Rivets on models have been limited to just two choices, "positive" (raised) and "negative" (embossed) styles, that is if they are represented at all. They both have their advantages and disadvantages but nearly all builds you will need to add rivet detail. In nearly all cases, the method to add rivet detail is to emboss or dimple the surface which is complete opposite of what the rivet looks like in real life. If your approach is to represent a raised rivet, adding raised features can be a challenge. HGW Models now offers an ingenious method to add reality to rivets but note that is will take a little practice to get the right effect.
Platz has been a consistent supplier of new review kits to us, and I'm pleased to be able to review this recent release. Newly tooled and boxed, this kit is a joy to build with 4 great marking schemes available to share between the two complete models. Let's dive in.
All parts are crisply molded with very nicely engraved panel and control surface lines. Instructions are in full color. The instrument panels are molded in clear plastic - when removing these from the sprue, be careful not to confuse the gunsight with the sprue - I accidentally clipped off the first gunsight in error when cutting parts. I used a toothpick to add white dots to the back face of the panel and then overpainted with black, resulting in a nice-looking panel (very little of which is visible once you button up the cockpit.) I added thin masking tape strips simulating harnesses, but again, you won't see much with a closed canopy. I considered slicing one of the canopies open but didn't want to risk the damage; one could add more detail if desired.
This is another great book in the Osprey Combat Aircraft Series. It covers the development of the 210 and the later 410 aircraft. These were designed to replace the classic Me 110 aircraft.
It was in 1937 that the idea and development started on a replacement for the Me 110 Zerstorer (Destroyer) which itself was just entering service. The new design would have to full fill the role of Destroyer and dive bomber.
The development stages and aircraft variations are very well done including all issues with the Me 210 which was not the success Messerschmitt was hoping for. This was due to a lack of sufficient flight-testing, the Me 210 suffered from bad reputation in respect to its flight characteristics and weak undercarriage. Every detail and stages are covered in great depth. What I found very interesting is the amount of information from the different issues and production locations etc.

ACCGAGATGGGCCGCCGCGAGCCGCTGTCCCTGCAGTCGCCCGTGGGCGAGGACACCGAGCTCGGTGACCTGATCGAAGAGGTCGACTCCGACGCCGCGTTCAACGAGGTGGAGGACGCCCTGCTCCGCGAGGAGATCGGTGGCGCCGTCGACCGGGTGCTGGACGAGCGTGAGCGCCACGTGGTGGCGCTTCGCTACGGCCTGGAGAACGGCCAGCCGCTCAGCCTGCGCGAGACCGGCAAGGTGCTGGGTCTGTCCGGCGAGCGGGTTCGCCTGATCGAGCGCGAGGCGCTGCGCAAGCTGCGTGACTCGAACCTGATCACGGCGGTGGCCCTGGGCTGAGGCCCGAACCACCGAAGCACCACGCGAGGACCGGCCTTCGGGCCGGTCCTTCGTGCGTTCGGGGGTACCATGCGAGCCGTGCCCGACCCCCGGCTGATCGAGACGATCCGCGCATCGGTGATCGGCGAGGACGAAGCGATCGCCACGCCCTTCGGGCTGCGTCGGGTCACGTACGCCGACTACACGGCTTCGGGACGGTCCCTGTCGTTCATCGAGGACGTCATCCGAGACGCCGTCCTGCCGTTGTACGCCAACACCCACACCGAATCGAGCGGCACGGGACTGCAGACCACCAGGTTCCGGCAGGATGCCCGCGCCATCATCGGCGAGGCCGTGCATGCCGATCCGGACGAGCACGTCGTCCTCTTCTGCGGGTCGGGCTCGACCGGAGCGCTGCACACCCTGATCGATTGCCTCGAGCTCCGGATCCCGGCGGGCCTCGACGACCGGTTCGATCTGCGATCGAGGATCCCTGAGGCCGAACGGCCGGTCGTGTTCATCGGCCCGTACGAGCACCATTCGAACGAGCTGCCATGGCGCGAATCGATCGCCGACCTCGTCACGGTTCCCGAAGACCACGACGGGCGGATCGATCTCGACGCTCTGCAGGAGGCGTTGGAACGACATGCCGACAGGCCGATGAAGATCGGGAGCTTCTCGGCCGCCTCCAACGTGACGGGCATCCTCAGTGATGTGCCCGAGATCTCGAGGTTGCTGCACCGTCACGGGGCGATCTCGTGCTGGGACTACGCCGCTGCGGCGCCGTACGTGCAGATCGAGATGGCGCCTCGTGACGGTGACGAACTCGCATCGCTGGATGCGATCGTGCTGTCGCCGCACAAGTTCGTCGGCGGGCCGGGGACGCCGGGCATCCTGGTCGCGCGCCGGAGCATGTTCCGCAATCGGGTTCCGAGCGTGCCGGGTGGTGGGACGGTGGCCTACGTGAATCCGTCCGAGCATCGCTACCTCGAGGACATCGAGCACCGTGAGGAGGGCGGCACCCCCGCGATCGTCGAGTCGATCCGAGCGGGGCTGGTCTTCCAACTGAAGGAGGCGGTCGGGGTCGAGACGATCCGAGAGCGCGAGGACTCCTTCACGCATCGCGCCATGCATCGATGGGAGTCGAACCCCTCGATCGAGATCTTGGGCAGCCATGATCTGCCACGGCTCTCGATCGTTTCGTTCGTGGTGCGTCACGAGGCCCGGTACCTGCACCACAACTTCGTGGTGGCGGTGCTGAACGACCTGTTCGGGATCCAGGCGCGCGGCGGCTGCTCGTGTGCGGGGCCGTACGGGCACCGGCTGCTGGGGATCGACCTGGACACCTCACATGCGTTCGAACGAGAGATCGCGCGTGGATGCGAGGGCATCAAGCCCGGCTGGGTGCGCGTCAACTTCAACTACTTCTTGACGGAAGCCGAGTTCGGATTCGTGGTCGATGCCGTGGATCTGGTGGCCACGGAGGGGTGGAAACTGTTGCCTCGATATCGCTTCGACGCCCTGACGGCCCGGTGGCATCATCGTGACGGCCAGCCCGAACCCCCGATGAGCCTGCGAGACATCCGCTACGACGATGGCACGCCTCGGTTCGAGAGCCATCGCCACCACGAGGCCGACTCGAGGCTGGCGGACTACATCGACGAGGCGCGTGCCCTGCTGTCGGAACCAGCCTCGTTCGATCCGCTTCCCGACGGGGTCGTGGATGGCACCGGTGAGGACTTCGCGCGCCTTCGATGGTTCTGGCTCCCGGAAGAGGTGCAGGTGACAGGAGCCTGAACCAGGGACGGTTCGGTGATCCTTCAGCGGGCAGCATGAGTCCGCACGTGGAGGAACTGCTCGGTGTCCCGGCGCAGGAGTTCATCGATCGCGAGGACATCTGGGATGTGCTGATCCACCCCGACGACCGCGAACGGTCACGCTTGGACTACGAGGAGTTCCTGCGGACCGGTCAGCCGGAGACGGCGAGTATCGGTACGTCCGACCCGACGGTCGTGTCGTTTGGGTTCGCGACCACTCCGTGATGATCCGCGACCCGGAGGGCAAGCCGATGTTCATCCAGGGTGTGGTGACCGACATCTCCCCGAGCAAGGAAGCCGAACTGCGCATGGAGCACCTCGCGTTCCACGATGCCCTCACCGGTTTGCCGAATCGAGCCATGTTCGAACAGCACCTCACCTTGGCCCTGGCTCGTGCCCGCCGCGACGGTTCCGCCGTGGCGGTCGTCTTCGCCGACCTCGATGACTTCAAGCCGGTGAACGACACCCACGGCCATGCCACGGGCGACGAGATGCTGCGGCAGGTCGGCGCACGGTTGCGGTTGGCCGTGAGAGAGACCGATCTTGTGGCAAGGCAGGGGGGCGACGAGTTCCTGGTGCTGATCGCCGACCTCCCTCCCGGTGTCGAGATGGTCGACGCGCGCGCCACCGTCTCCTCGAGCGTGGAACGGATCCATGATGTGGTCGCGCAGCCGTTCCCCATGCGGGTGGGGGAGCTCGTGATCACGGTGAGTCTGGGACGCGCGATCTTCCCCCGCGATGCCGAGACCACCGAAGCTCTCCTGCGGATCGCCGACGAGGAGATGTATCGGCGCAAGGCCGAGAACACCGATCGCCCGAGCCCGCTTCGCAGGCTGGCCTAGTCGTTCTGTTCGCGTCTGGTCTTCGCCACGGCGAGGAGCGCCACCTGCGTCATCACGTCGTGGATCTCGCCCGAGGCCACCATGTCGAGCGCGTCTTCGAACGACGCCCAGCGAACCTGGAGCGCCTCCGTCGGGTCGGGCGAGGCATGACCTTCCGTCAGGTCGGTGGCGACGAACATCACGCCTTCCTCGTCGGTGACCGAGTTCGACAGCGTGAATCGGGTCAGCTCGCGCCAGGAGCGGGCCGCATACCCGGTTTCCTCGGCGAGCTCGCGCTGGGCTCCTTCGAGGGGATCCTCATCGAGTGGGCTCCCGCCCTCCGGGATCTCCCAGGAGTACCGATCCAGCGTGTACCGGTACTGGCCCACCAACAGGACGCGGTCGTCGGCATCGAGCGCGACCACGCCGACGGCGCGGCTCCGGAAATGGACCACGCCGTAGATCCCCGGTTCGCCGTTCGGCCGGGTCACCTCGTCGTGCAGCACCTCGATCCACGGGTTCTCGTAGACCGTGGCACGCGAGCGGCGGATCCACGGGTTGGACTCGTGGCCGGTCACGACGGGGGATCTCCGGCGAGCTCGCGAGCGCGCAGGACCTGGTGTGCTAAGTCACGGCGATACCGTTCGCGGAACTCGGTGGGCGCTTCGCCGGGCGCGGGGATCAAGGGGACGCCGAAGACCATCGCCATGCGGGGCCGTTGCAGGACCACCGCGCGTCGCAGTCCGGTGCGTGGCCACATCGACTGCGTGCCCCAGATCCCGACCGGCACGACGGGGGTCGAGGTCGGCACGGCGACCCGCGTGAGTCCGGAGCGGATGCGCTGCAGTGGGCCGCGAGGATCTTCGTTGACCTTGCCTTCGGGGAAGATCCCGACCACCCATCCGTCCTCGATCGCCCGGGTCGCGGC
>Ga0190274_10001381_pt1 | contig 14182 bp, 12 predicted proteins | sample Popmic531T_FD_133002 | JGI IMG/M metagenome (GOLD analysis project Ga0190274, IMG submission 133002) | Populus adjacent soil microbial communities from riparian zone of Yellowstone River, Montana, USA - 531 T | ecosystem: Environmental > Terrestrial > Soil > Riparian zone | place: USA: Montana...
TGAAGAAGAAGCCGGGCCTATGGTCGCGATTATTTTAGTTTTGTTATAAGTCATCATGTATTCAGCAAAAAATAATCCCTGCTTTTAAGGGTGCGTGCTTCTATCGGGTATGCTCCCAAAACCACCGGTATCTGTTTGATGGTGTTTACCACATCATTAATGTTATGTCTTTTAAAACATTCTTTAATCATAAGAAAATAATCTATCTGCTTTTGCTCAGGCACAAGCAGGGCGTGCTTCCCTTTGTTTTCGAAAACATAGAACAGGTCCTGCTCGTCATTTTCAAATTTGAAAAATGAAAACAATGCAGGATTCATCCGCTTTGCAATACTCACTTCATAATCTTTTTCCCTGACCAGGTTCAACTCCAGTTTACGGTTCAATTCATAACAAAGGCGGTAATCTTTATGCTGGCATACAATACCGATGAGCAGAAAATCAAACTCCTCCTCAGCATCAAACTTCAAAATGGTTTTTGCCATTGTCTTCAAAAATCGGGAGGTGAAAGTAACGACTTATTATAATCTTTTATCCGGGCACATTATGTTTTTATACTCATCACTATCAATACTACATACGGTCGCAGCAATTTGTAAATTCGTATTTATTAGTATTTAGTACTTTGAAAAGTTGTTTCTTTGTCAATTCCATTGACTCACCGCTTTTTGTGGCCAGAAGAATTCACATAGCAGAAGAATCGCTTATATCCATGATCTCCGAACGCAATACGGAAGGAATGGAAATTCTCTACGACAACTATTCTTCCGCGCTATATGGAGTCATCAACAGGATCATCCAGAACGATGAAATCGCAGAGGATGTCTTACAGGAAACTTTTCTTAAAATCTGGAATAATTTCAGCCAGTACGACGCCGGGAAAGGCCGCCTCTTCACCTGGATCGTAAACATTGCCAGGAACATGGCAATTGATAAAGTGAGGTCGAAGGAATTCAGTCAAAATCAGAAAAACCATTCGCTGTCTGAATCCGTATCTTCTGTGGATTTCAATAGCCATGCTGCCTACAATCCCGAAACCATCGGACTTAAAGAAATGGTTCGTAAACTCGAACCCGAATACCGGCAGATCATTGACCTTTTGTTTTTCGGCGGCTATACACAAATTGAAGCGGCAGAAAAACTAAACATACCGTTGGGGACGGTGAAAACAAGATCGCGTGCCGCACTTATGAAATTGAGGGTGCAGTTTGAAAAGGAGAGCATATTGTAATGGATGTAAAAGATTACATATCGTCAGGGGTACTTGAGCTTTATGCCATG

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Whether I am reviewing his armor books as now, or his aircraft books, like my previous review on the SBD, I am always finding David Doyle's books to be tremendous additions to the reference bookshelf. I find myself referring to them numerous times, whether for my own projects or to check on something for friends asking advice. The best advice, of course, is to buy themselves their own copy of the book...and this Legends of Warfare volume on the Tigers is no exception.
The book is not the end all or be all purchase that you'll never need anything else to buy for the library. It is, however, a good place to start for someone transitioning to armor modeling for the first time, or just looking to build one of the various offerings of Tiger kits available. WWII buffs in general will thoroughly enjoy looking through the texts and various photos. Enough babbling...what's inside Mike?
Hauler has provided another addition to the great Diorama releases. This is a 1/48 Scale U.S. army Field Safe from WWII.
- Three resin parts
- Photo Etch Sheet
- Instruction Sheet
The detail quality is great; The parts are very delicate parts that need careful removal from the resign bases.
The Assembly is quick and easy. Please be careful with the Photo etch interior parts as they need to be assembled as tightly as possible to slide into the safe opening.
The final part is painting.
Thanks go to Hualer for providing this kit to review and IPMS USA for allowing me to review it for them
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THIS LAYOUT COMBINES traditional model rail construction with a dash of science fiction. The Edwardian sci-fi story War of the Worlds by HG Wells makes for an interesting, and very different, diorama setting.
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